Sunday. Gray. A Midsummer Pause.

The crows were gone. The teenage birds that cursed me on spring mornings from the wire of the street light in front of my house had either grown up or gone on to better things. My midsummer walk south into Long Beach was almost silent compared to early June.

The sound of the cars on South Street passed for low water over a gravel bed. There was a steady chirping coming from the trees behind the house opposite mine, and the zit-zit-zit of a hummingbird beyond my limited vision.

The sky overhead was skim-mike glaucous at the zenith and freshly poured concrete gray at the horizon. There was a breeze from the west, but only a little.

The transition from the end of July into August and September is like the photographic negative of winter in places where it snows. There, the burial of the green world in white offers up metaphors of renewal. We get midsummer and what others mistake for uninterrupted riot.

Story Continues Below
Support KCET

It isn't. We're paused for a week or two between regimes of light, air, and summer.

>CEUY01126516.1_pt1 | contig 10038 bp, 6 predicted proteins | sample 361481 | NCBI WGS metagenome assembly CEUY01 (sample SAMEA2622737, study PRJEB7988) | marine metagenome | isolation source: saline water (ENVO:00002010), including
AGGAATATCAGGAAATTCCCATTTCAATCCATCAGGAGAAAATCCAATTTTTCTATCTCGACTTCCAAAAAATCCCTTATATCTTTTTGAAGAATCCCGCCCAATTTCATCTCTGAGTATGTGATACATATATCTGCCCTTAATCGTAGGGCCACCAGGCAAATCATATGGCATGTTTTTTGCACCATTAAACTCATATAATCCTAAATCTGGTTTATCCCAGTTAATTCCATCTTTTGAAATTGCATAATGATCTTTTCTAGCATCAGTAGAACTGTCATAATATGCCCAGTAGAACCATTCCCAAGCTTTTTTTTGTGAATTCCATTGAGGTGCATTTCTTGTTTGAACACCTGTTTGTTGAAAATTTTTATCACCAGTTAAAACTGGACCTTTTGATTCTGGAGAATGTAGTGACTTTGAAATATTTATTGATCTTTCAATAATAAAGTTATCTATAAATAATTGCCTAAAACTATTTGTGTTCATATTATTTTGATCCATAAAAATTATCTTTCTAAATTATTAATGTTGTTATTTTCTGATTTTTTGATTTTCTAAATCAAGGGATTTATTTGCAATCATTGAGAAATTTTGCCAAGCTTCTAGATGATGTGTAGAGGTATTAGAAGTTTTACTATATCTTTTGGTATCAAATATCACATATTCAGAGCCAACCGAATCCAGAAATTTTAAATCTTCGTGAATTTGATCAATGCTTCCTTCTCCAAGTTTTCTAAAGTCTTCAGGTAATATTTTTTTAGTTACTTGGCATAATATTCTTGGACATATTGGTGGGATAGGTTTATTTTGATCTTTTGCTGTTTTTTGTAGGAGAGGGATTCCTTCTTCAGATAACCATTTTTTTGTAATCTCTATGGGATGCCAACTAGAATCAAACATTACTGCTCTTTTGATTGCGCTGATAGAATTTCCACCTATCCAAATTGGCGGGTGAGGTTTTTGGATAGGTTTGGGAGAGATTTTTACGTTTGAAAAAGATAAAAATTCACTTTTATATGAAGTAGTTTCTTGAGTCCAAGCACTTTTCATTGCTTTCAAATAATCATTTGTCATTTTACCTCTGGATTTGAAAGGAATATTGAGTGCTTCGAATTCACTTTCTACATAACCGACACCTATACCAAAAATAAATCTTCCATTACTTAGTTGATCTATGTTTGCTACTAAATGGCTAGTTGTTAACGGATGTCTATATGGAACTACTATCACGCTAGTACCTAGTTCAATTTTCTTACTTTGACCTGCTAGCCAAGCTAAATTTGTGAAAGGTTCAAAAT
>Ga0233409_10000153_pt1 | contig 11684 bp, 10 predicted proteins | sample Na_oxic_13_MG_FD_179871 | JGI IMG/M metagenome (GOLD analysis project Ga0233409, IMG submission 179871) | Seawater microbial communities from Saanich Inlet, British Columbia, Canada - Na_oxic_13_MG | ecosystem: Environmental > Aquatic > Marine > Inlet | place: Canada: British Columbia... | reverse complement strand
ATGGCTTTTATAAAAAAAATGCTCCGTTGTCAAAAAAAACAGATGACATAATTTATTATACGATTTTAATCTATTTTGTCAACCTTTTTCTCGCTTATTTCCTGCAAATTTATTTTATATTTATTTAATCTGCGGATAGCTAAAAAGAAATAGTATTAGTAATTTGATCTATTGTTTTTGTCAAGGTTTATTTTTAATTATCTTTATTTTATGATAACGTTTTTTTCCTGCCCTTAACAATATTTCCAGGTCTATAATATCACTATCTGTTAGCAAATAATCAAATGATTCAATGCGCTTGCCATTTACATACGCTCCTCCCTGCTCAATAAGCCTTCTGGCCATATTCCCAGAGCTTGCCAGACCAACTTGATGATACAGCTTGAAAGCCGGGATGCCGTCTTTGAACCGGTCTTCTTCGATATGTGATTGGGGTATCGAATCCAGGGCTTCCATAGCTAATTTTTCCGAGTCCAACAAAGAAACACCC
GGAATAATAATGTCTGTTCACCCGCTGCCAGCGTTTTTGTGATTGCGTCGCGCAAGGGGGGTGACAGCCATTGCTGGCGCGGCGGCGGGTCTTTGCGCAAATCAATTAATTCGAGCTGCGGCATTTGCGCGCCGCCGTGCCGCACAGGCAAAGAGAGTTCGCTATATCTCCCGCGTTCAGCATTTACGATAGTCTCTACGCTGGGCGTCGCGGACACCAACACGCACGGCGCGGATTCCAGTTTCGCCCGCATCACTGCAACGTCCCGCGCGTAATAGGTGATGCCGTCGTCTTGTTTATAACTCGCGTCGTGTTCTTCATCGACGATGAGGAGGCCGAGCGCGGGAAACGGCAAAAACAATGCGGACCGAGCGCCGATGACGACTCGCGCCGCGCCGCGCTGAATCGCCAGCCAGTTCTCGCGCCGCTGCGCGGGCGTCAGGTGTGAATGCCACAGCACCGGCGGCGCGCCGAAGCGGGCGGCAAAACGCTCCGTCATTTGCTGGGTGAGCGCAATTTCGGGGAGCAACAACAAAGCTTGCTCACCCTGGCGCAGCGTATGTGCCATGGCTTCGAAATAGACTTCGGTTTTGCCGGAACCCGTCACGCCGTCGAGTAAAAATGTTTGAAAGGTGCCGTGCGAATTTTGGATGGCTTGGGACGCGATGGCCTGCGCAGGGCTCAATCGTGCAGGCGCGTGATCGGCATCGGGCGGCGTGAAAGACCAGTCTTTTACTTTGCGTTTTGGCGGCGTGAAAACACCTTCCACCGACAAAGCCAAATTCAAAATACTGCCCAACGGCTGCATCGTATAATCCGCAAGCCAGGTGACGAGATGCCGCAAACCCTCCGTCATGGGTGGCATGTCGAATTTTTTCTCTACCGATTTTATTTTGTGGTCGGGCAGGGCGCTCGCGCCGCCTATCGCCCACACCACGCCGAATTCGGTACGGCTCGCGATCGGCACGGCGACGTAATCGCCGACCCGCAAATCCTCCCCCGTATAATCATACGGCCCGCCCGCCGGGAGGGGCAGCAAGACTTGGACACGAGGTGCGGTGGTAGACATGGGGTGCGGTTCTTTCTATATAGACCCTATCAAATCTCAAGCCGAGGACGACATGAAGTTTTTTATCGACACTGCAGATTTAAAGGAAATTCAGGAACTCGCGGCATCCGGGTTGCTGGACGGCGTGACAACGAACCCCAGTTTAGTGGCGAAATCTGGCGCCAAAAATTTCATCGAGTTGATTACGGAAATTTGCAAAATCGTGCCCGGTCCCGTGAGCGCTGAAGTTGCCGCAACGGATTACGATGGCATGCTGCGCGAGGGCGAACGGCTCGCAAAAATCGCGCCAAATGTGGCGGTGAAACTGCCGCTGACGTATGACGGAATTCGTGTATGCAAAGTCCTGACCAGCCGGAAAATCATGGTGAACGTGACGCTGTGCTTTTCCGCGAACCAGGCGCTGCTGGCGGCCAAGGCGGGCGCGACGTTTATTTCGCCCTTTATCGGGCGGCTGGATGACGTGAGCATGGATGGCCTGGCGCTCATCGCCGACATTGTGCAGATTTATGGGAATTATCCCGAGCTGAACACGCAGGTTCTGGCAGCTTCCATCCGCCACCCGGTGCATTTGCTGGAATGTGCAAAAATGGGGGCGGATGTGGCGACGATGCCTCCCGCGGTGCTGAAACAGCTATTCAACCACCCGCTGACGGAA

The irrigated green of Los Angeles is still there, but at the ragged edges of my neighborhood, what had been flourishing a month ago is stolid now as if hunkered down for the temperatures to come. There are dried leaves of sycamores caught in the chainlink fences of front yards. Seedpods from some sort of tree have been ground to an amber powder by walkers. It will be there tomorrow and every after until the first good rain, another four or five months away

The season was in suspense on Sunday morning, but not in everything.

The eucalyptus trees have shed long strips of last year's bark into the gutters along South Street. Their nude trunks are a pale yellow-green for now. The passionflower vine edging the flood control channel fence is ready to unfold another bloom of blue and artificial-looking flowers. The filigree of crepe myrtle blossoms had disappeared from street trees. The pick-up game of basketball on the court at Mayfair Park continued, as it does almost every day.

Sunday was a good day. One summer was over. After a pause, there will be another.

About the Author

D. J. Waldie is the author of "Holy Land: A Suburban Memoir" and "Where We Are Now: Notes from Los Angeles," among other books about the social history of Southern California. He is a contributing editor for the Los Angeles Times ...
RSS icon

Previous

Will Congressman's Call Kill the Cadiz Water Project?

Next

My Street Corner, Your Decision: Homeless Pits Church, Neighbors Against Each Other

LEAVE A COMMENT Leave Comment